Shrinkage of breakout time 'emboldens' Iran, Obama says

Before negotiations began two years ago, Iran was operating several thousand centrifuges designed based on 1970s technology.

August 9, 2015 19:33
3 minute read.
Barack Obama

US President Barack Obama. (photo credit: REUTERS)


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WASHINGTON -- Failure to implement the Joint Comprehensive Plan of Action will lead to an "emboldened" Iran, driven back on the path toward nuclear arms with an ever-growing uranium enrichment capacity, US President Barack Obama said in an interview aired on Sunday.

The appearance was another opportunity for the US president to outline his extensive argument in favor of the Iran nuclear deal reached last month. But in this availability, with CNN’s Fareed Zakaria, the president addressed some specific provisions concerning skeptics regarding Iran’s continued enrichment capacity under the agreement.

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Before negotiations began two years ago, Iran was operating several thousand centrifuges designed based on 1970s technology and Tehran had begun installing more advanced centrifuge models that had the ability to enrich uranium at a more efficient pace.

Factoring in for the number of centrifuges installed in cascades, as well as their efficiency level, nuclear experts can produce an estimated “breakout” time – the amount of time required for that infrastructure to produce enough weapons-grade material for a single nuclear bomb.
Netanyahu asks U.S. Jews to oppose Iran nuclear deal

“If Iran is able to get a nuclear weapon, if its breakout time remains as short it is – as it is right now and they are installing advanced centrifuges, and so on – then they will be emboldened to engage in more of the activities, which are not constrained or bound by the amount of money Iran has, but rather have to do with the very strategic decisions that Iran is making at any given time,” Obama told Zakaria in the interview.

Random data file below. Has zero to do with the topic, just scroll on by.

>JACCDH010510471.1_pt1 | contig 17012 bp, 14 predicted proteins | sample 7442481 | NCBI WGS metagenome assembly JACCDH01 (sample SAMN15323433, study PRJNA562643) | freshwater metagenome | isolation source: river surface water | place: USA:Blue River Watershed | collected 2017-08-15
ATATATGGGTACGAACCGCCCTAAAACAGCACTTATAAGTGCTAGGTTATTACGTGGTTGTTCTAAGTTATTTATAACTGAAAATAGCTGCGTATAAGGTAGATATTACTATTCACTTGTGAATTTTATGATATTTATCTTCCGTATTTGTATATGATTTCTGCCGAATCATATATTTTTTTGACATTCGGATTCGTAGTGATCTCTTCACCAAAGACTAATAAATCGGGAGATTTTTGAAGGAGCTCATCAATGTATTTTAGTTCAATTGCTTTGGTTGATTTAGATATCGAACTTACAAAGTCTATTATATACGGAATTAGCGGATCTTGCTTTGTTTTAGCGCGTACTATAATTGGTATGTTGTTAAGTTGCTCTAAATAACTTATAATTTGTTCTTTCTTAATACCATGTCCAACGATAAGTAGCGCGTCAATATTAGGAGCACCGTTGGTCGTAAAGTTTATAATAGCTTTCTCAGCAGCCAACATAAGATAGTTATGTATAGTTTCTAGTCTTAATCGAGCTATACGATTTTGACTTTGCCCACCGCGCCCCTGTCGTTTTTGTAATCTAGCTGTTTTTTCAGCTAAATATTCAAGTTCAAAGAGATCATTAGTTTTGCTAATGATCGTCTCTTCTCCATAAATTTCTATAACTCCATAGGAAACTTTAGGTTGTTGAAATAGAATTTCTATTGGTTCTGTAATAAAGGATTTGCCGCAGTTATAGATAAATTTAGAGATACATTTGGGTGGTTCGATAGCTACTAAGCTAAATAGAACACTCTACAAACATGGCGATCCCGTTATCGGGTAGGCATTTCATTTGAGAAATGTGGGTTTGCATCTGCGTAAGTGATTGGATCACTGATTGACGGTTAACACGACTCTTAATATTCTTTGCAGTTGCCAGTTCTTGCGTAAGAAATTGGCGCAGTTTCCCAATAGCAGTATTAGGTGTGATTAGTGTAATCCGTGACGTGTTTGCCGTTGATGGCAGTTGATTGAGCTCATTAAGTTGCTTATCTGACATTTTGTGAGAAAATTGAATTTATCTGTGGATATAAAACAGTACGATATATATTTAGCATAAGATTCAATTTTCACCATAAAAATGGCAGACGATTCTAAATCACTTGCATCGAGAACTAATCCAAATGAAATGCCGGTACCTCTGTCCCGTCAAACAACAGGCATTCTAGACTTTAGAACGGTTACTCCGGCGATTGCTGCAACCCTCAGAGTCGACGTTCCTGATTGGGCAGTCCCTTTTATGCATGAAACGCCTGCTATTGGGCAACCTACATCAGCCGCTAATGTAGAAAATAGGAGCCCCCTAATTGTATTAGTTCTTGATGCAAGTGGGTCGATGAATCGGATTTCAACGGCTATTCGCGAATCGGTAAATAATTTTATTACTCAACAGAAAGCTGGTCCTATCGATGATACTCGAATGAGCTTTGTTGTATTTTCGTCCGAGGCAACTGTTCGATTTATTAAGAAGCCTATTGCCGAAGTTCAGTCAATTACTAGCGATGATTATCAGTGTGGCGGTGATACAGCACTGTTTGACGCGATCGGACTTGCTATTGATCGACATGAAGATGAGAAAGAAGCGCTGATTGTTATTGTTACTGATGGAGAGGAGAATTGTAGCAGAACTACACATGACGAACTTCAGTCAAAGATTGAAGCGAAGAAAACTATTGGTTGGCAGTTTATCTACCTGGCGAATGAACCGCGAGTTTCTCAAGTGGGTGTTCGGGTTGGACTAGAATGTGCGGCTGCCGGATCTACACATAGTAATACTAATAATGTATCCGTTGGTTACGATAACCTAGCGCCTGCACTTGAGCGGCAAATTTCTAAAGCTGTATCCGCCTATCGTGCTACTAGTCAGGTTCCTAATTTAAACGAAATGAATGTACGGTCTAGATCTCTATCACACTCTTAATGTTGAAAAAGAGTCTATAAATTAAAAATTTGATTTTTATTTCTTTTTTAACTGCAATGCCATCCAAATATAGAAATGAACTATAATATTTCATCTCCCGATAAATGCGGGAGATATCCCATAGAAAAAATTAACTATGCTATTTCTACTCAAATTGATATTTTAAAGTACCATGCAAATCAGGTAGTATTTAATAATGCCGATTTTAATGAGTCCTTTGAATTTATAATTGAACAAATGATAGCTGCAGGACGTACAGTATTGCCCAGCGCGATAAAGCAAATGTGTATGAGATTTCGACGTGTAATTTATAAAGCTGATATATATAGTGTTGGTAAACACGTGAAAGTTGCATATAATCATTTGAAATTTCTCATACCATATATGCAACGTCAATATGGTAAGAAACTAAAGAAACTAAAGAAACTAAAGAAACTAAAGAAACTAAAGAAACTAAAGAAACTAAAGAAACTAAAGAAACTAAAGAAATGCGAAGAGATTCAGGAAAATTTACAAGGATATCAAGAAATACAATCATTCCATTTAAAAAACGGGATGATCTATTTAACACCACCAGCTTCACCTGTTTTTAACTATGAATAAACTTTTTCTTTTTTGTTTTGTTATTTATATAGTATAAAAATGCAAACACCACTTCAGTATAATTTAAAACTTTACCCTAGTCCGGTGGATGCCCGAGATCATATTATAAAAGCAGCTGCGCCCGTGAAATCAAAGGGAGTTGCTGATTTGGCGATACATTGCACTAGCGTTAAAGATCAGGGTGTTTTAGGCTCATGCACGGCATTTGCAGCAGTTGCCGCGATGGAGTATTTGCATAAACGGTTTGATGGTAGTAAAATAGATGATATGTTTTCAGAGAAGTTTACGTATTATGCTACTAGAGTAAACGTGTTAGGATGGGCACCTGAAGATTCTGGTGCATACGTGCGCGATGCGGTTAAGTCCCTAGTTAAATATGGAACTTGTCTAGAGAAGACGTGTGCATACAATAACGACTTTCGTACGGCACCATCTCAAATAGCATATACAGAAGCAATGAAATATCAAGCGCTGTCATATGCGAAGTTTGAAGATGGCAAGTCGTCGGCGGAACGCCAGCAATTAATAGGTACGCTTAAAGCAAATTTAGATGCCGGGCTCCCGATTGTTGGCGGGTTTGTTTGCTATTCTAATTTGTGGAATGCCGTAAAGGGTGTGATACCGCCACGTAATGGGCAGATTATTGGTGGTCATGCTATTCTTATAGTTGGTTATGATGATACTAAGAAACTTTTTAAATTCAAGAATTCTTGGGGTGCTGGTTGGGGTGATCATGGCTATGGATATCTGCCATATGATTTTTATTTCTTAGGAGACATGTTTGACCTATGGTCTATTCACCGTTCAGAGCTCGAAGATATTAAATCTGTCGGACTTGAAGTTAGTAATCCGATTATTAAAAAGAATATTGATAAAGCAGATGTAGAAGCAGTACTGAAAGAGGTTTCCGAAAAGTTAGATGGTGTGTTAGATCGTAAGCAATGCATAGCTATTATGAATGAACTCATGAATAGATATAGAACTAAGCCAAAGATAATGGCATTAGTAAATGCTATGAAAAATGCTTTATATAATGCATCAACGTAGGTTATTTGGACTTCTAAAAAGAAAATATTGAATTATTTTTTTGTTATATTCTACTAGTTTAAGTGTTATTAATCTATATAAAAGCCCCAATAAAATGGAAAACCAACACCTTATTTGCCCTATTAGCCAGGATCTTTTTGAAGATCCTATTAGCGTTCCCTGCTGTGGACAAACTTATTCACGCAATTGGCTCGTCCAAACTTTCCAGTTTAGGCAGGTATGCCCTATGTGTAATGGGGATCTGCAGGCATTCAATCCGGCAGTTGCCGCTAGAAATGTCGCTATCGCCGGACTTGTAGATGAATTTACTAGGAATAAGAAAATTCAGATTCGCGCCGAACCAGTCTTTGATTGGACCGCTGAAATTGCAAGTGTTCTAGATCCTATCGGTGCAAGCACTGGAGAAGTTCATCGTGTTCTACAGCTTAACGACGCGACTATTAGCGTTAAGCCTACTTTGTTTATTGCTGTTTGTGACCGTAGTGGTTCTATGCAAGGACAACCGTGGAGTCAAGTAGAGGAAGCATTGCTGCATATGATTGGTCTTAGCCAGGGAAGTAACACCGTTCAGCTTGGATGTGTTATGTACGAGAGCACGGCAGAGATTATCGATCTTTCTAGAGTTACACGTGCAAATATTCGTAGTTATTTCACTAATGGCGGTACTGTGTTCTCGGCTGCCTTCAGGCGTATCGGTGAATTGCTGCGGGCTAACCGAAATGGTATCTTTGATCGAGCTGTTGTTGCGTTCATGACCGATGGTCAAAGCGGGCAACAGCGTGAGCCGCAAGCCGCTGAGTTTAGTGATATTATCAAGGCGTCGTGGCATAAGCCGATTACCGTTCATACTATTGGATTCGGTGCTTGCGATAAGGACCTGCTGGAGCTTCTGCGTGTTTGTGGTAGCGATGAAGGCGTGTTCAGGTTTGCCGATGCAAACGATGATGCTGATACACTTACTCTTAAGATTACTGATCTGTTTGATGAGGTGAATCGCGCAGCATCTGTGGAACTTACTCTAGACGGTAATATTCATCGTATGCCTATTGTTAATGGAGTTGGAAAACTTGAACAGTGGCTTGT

Under the JCPOA, Iran’s uranium enrichment program is limited to a single site, Natanz, for 15 years, under constant monitoring by the United Nations International Atomic Energy Agency. Iran is allowed to continue research and development into advanced centrifuge models over the life of the deal, and ultimately will be allowed to install those advanced models at Natanz after 10 years.

After 15 years, all limits on the number and efficiency of those centrifuges expire – thus allowing Iran’s breakout time to shrink. In a debate in which the president says his opponents are denying the public raw facts, this is not one of them: Obama himself acknowledges that Iran’s breakout time, under the deal, will legitimately shorten over time.

“It is true that after 15 years,” Obama said in a phone call with supporters on July 30, “they are going to have a greater enrichment capacity than they do right now.”

Critics fear that Iran’s ever-shortening breakout time will, indeed, embolden Iran – and that the deal “paves that pathway,” as Prime Minister Benjamin Netanyahu has said several times in recent weeks.

Netanyahu, and his fellow opponents of the deal, claim this as a fundamental problem with the accord: That the JCPOA in its current form allows Iran to become a nuclear- threshold state in 10 to 15 years, with the full endorsement of the international community.

But the president points to the dynamics of the negotiating table and international law to explain the outcome of the talks.

“The Non-Proliferation Treaty is very clear about guarding against the weaponization of nuclear power, but it does not speak to prohibitions on peaceful nuclear power,” Obama told Zakaria, who asked why the US did not “stick hard” in denying Tehran a right to enrich uranium.

“We did not have the support of that position among our global allies who have been so critical in maintaining sanctions and applying the pressure that was necessary to get Iran to the table,” the president continued.

Obama also says that, in 15 years, the United States will have all the same tools at its disposal it does today to prevent Iran from breaking out to a bomb— including military force.

Only then, he says, the international community will have greater visibility into the program; more time to forge alternative paths; and a global coalition continuously united.

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